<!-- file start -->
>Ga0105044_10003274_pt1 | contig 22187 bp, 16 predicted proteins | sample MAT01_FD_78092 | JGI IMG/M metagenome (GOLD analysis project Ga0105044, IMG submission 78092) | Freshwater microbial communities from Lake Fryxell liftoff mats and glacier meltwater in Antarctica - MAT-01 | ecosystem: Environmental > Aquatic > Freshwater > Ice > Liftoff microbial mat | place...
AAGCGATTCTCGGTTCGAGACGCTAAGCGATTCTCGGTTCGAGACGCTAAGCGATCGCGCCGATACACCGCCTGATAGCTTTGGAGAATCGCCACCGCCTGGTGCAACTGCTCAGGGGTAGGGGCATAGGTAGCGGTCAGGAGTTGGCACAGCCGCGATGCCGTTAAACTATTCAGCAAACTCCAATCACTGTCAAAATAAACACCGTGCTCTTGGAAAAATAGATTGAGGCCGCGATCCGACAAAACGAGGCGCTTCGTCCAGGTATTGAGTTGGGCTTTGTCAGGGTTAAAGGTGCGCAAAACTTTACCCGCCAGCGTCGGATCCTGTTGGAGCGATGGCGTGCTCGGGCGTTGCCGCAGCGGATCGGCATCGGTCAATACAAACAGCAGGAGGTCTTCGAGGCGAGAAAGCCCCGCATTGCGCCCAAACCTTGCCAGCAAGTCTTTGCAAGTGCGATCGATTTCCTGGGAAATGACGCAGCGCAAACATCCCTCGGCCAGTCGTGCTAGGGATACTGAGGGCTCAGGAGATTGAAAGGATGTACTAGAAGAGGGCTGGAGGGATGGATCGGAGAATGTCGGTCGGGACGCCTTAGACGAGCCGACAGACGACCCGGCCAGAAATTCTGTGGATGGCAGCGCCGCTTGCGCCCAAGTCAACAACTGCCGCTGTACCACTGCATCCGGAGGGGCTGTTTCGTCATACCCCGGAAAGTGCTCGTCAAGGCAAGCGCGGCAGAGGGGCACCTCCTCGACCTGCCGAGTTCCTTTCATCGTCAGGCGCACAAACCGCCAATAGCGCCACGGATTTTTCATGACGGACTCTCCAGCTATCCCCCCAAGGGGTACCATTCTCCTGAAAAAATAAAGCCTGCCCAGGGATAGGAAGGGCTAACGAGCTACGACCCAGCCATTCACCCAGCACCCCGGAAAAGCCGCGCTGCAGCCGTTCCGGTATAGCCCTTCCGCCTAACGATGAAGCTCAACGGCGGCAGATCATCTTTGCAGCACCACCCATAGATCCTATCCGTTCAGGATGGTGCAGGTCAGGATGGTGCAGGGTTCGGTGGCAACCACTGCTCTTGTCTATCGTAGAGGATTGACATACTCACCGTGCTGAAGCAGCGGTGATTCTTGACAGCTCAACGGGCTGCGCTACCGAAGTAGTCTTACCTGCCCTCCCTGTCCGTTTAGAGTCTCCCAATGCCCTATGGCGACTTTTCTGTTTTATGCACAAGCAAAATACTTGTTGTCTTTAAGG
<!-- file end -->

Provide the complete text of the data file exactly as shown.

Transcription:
>Ga0105044_10003274_pt1 | contig 22187 bp, 16 predicted proteins | sample MAT01_FD_78092 | JGI IMG/M metagenome (GOLD analysis project Ga0105044, IMG submission 78092) | Freshwater microbial communities from Lake Fryxell liftoff mats and glacier meltwater in Antarctica - MAT-01 | ecosystem: Environmental > Aquatic > Freshwater > Ice > Liftoff microbial mat | place...
AAGCGATTCTCGGTTCGAGACGCTAAGCGATTCTCGGTTCGAGACGCTAAGCGATCGCGCCGATACACCGCCTGATAGCTTTGGAGAATCGCCACCGCCTGGTGCAACTGCTCAGGGGTAGGGGCATAGGTAGCGGTCAGGAGTTGGCACAGCCGCGATGCCGTTAAACTATTCAGCAAACTCCAATCACTGTCAAAATAAACACCGTGCTCTTGGAAAAATAGATTGAGGCCGCGATCCGACAAAACGAGGCGCTTCGTCCAGGTATTGAGTTGGGCTTTGTCAGGGTTAAAGGTGCGCAAAACTTTACCCGCCAGCGTCGGATCCTGTTGGAGCGATGGCGTGCTCGGGCGTTGCCGCAGCGGATCGGCATCGGTCAATACAAACAGCAGGAGGTCTTCGAGGCGAGAAAGCCCCGCATTGCGCCCAAACCTTGCCAGCAAGTCTTTGCAAGTGCGATCGATTTCCTGGGAAATGACGCAGCGCAAACATCCCTCGGCCAGTCGTGCTAGGGATACTGAGGGCTCAGGAGATTGAAAGGATGTACTAGAAGAGGGCTGGAGGGATGGATCGGAGAATGTCGGTCGGGACGCCTTAGACGAGCCGACAGACGACCCGGCCAGAAATTCTGTGGATGGCAGCGCCGCTTGCGCCCAAGTCAACAACTGCCGCTGTACCACTGCATCCGGAGGGGCTGTTTCGTCATACCCCGGAAAGTGCTCGTCAAGGCAAGCGCGGCAGAGGGGCACCTCCTCGACCTGCCGAGTTCCTTTCATCGTCAGGCGCACAAACCGCCAATAGCGCCACGGATTTTTCATGACGGACTCTCCAGCTATCCCCCCAAGGGGTACCATTCTCCTGAAAAAATAAAGCCTGCCCAGGGATAGGAAGGGCTAACGAGCTACGACCCAGCCATTCACCCAGCACCCCGGAAAAGCCGCGCTGCAGCCGTTCCGGTATAGCCCTTCCGCCTAACGATGAAGCTCAACGGCGGCAGATCATCTTTGCAGCACCACCCATAGATCCTATCCGTTCAGGATGGTGCAGGTCAGGATGGTGCAGGGTTCGGTGGCAACCACTGCTCTTGTCTATCGTAGAGGATTGACATACTCACCGTGCTGAAGCAGCGGTGATTCTTGACAGCTCAACGGGCTGCGCTACCGAAGTAGTCTTACCTGCCCTCCCTGTCCGTTTAGAGTCTCCCAATGCCCTATGGCGACTTTTCTGTTTTATGCACAAGCAAAATACTTGTTGTCTTTAAGG